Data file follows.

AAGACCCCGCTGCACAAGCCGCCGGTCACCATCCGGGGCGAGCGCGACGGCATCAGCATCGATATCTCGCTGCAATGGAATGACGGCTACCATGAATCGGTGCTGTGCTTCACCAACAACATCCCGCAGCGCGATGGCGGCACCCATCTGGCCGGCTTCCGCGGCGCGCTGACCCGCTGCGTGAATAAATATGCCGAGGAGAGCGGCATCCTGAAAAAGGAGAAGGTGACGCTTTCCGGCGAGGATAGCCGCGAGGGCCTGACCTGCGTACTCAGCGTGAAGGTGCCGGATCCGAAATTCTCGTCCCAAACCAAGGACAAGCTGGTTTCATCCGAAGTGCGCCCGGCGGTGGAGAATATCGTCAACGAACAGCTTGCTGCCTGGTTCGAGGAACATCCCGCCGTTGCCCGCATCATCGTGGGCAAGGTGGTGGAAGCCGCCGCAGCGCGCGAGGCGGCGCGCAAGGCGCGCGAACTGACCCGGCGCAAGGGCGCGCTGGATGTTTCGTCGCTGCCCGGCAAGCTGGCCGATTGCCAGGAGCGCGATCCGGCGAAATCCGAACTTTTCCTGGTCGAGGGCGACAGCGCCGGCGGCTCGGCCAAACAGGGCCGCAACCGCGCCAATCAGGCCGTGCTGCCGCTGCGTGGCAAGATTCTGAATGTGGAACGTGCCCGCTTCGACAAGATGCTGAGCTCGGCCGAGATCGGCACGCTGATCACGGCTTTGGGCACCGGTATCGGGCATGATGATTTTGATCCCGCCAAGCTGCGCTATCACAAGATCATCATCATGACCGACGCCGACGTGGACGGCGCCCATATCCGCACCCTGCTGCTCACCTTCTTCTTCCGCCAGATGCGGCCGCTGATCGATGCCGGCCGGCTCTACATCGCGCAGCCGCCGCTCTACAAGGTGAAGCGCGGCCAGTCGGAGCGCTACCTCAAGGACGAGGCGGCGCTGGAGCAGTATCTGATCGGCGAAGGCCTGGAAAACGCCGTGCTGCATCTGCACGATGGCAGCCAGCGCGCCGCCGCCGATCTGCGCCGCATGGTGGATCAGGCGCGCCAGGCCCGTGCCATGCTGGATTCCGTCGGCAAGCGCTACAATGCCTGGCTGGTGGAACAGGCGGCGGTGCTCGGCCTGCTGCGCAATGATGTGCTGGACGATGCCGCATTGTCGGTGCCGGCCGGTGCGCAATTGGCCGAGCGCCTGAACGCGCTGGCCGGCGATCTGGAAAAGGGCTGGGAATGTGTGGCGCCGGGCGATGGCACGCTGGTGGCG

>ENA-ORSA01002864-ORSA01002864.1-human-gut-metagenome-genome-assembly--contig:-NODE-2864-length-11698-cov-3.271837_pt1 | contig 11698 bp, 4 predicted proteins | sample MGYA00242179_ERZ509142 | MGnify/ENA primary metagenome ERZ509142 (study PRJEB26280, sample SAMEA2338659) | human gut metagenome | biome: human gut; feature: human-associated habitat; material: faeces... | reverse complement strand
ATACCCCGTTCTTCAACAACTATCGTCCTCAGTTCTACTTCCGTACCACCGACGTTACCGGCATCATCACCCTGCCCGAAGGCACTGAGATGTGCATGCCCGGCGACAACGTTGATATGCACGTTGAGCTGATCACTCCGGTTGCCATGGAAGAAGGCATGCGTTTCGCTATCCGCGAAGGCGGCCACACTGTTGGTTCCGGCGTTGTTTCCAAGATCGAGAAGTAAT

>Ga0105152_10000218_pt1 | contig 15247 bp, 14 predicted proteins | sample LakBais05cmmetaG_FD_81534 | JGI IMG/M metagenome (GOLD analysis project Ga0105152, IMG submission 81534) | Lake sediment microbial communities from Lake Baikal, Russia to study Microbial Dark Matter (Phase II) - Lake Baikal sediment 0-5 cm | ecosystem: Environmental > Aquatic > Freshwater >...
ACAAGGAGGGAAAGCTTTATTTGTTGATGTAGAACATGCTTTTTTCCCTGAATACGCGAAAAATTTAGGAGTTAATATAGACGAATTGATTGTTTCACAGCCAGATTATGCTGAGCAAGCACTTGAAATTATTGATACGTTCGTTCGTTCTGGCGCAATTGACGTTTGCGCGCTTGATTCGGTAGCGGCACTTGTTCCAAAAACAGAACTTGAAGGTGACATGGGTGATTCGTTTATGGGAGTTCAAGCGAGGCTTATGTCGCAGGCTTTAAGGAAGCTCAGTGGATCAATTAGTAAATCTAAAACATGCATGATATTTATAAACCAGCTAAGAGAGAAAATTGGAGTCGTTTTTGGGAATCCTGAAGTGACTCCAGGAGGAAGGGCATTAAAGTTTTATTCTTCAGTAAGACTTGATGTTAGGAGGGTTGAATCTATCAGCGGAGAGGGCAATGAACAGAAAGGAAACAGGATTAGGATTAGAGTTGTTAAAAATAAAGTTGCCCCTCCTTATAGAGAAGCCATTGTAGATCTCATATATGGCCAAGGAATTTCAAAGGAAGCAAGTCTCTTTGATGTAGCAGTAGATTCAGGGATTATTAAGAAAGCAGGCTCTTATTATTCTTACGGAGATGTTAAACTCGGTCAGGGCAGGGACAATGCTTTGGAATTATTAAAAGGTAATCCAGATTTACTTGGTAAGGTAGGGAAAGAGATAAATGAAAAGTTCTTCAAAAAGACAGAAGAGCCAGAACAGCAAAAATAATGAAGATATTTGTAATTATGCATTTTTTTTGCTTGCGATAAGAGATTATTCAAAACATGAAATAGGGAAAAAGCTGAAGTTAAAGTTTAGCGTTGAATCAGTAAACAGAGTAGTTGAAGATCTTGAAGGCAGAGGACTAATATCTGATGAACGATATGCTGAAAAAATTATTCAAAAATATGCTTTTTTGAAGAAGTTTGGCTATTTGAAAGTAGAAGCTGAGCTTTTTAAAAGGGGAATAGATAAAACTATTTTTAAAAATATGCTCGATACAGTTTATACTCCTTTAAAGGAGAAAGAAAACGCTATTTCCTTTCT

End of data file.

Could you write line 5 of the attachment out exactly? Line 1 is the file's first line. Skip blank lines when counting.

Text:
ACAAGGAGGGAAAGCTTTATTTGTTGATGTAGAACATGCTTTTTTCCCTGAATACGCGAAAAATTTAGGAGTTAATATAGACGAATTGATTGTTTCACAGCCAGATTATGCTGAGCAAGCACTTGAAATTATTGATACGTTCGTTCGTTCTGGCGCAATTGACGTTTGCGCGCTTGATTCGGTAGCGGCACTTGTTCCAAAAACAGAACTTGAAGGTGACATGGGTGATTCGTTTATGGGAGTTCAAGCGAGGCTTATGTCGCAGGCTTTAAGGAAGCTCAGTGGATCAATTAGTAAATCTAAAACATGCATGATATTTATAAACCAGCTAAGAGAGAAAATTGGAGTCGTTTTTGGGAATCCTGAAGTGACTCCAGGAGGAAGGGCATTAAAGTTTTATTCTTCAGTAAGACTTGATGTTAGGAGGGTTGAATCTATCAGCGGAGAGGGCAATGAACAGAAAGGAAACAGGATTAGGATTAGAGTTGTTAAAAATAAAGTTGCCCCTCCTTATAGAGAAGCCATTGTAGATCTCATATATGGCCAAGGAATTTCAAAGGAAGCAAGTCTCTTTGATGTAGCAGTAGATTCAGGGATTATTAAGAAAGCAGGCTCTTATTATTCTTACGGAGATGTTAAACTCGGTCAGGGCAGGGACAATGCTTTGGAATTATTAAAAGGTAATCCAGATTTACTTGGTAAGGTAGGGAAAGAGATAAATGAAAAGTTCTTCAAAAAGACAGAAGAGCCAGAACAGCAAAAATAATGAAGATATTTGTAATTATGCATTTTTTTTGCTTGCGATAAGAGATTATTCAAAACATGAAATAGGGAAAAAGCTGAAGTTAAAGTTTAGCGTTGAATCAGTAAACAGAGTAGTTGAAGATCTTGAAGGCAGAGGACTAATATCTGATGAACGATATGCTGAAAAAATTATTCAAAAATATGCTTTTTTGAAGAAGTTTGGCTATTTGAAAGTAGAAGCTGAGCTTTTTAAAAGGGGAATAGATAAAACTATTTTTAAAAATATGCTCGATACAGTTTATACTCCTTTAAAGGAGAAAGAAAACGCTATTTCCTTTCT